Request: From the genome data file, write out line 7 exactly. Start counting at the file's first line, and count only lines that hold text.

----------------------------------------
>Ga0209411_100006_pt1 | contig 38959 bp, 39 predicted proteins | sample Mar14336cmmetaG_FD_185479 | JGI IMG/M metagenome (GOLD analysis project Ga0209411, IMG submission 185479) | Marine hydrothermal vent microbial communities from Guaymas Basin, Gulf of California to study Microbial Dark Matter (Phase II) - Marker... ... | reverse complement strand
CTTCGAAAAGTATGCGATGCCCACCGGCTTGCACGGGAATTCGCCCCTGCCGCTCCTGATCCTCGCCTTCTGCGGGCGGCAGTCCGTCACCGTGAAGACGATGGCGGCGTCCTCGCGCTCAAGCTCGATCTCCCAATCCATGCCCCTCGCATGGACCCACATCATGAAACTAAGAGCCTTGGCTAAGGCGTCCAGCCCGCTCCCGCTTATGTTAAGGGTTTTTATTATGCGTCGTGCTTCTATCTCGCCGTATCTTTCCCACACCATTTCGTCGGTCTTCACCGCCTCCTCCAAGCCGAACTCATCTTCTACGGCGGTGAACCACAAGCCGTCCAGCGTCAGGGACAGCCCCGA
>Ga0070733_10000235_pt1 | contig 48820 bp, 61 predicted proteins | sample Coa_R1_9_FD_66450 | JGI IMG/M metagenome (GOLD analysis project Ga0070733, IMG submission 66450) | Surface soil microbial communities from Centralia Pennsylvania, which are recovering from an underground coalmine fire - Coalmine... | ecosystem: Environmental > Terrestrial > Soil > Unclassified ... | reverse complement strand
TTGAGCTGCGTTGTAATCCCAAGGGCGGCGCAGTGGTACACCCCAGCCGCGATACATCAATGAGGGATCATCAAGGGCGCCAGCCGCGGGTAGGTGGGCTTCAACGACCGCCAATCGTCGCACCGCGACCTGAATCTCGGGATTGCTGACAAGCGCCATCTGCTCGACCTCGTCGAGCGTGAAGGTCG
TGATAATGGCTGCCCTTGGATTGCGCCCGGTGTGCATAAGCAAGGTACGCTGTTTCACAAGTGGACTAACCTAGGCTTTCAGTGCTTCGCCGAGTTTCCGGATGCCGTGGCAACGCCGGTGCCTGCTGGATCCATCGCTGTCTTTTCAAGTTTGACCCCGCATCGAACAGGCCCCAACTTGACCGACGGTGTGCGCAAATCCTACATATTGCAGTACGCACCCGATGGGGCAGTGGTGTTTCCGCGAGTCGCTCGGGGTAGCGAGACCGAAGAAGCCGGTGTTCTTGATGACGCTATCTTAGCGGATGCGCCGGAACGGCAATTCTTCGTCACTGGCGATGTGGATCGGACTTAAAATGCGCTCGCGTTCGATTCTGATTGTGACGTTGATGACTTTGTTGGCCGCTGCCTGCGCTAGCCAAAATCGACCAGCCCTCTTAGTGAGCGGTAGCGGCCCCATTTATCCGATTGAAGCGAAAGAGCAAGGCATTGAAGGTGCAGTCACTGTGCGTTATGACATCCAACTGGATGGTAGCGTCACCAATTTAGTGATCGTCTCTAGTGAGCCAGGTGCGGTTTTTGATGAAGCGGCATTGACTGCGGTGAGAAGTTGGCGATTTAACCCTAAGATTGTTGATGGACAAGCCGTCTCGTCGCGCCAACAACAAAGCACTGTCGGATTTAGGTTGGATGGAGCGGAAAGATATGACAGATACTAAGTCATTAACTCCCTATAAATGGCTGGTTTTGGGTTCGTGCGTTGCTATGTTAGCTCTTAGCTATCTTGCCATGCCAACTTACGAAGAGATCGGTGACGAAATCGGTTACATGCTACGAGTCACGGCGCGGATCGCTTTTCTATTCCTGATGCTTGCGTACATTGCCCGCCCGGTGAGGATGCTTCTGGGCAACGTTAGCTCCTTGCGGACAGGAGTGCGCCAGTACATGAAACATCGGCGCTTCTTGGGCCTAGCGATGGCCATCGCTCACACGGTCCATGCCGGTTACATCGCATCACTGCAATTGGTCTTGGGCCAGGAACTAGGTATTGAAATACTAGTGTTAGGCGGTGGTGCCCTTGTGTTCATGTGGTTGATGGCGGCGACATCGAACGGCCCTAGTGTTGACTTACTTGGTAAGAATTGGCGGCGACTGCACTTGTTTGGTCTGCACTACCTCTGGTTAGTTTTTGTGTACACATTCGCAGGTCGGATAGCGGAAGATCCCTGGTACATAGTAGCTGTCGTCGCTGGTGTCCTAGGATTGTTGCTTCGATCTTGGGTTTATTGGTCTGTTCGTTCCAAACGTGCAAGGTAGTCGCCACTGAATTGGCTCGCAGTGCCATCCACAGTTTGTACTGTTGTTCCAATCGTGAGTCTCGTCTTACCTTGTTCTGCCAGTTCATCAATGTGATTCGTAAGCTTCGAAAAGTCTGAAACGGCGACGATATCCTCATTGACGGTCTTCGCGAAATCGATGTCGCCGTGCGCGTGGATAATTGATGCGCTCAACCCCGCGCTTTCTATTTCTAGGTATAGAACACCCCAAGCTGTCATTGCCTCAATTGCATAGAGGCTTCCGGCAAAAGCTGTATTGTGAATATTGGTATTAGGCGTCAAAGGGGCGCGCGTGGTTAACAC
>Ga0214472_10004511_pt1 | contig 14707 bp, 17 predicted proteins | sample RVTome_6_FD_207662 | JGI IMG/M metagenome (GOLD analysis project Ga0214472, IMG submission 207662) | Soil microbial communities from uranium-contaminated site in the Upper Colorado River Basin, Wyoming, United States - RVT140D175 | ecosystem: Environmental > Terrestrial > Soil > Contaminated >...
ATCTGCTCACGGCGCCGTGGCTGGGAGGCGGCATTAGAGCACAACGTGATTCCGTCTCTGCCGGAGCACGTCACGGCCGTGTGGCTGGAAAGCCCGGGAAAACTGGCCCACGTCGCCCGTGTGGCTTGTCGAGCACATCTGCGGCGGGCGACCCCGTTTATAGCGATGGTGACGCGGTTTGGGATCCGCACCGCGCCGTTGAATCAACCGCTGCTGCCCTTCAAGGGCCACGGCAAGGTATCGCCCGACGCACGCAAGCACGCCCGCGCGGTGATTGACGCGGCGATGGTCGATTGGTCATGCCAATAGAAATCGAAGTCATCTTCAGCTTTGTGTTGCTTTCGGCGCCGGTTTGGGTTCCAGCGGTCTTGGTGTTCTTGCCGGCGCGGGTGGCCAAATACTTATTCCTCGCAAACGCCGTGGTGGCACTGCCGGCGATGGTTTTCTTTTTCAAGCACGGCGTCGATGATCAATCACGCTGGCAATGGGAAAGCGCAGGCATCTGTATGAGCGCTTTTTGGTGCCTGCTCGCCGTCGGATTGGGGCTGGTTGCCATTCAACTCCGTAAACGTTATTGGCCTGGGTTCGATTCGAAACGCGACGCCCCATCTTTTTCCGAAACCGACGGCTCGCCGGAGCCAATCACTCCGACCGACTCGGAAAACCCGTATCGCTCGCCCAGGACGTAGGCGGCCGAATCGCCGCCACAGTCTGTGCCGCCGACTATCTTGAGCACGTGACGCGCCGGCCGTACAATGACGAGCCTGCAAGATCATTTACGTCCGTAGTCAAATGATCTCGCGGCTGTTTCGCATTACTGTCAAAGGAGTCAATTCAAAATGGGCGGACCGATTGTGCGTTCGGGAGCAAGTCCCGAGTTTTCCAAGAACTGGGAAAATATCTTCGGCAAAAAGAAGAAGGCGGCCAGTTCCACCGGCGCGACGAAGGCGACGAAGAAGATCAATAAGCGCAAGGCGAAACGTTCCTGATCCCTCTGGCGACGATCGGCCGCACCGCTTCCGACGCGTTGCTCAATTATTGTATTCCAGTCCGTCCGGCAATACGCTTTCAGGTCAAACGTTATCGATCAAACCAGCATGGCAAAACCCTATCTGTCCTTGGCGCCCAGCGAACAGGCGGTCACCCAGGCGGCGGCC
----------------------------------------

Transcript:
ATCTGCTCACGGCGCCGTGGCTGGGAGGCGGCATTAGAGCACAACGTGATTCCGTCTCTGCCGGAGCACGTCACGGCCGTGTGGCTGGAAAGCCCGGGAAAACTGGCCCACGTCGCCCGTGTGGCTTGTCGAGCACATCTGCGGCGGGCGACCCCGTTTATAGCGATGGTGACGCGGTTTGGGATCCGCACCGCGCCGTTGAATCAACCGCTGCTGCCCTTCAAGGGCCACGGCAAGGTATCGCCCGACGCACGCAAGCACGCCCGCGCGGTGATTGACGCGGCGATGGTCGATTGGTCATGCCAATAGAAATCGAAGTCATCTTCAGCTTTGTGTTGCTTTCGGCGCCGGTTTGGGTTCCAGCGGTCTTGGTGTTCTTGCCGGCGCGGGTGGCCAAATACTTATTCCTCGCAAACGCCGTGGTGGCACTGCCGGCGATGGTTTTCTTTTTCAAGCACGGCGTCGATGATCAATCACGCTGGCAATGGGAAAGCGCAGGCATCTGTATGAGCGCTTTTTGGTGCCTGCTCGCCGTCGGATTGGGGCTGGTTGCCATTCAACTCCGTAAACGTTATTGGCCTGGGTTCGATTCGAAACGCGACGCCCCATCTTTTTCCGAAACCGACGGCTCGCCGGAGCCAATCACTCCGACCGACTCGGAAAACCCGTATCGCTCGCCCAGGACGTAGGCGGCCGAATCGCCGCCACAGTCTGTGCCGCCGACTATCTTGAGCACGTGACGCGCCGGCCGTACAATGACGAGCCTGCAAGATCATTTACGTCCGTAGTCAAATGATCTCGCGGCTGTTTCGCATTACTGTCAAAGGAGTCAATTCAAAATGGGCGGACCGATTGTGCGTTCGGGAGCAAGTCCCGAGTTTTCCAAGAACTGGGAAAATATCTTCGGCAAAAAGAAGAAGGCGGCCAGTTCCACCGGCGCGACGAAGGCGACGAAGAAGATCAATAAGCGCAAGGCGAAACGTTCCTGATCCCTCTGGCGACGATCGGCCGCACCGCTTCCGACGCGTTGCTCAATTATTGTATTCCAGTCCGTCCGGCAATACGCTTTCAGGTCAAACGTTATCGATCAAACCAGCATGGCAAAACCCTATCTGTCCTTGGCGCCCAGCGAACAGGCGGTCACCCAGGCGGCGGCC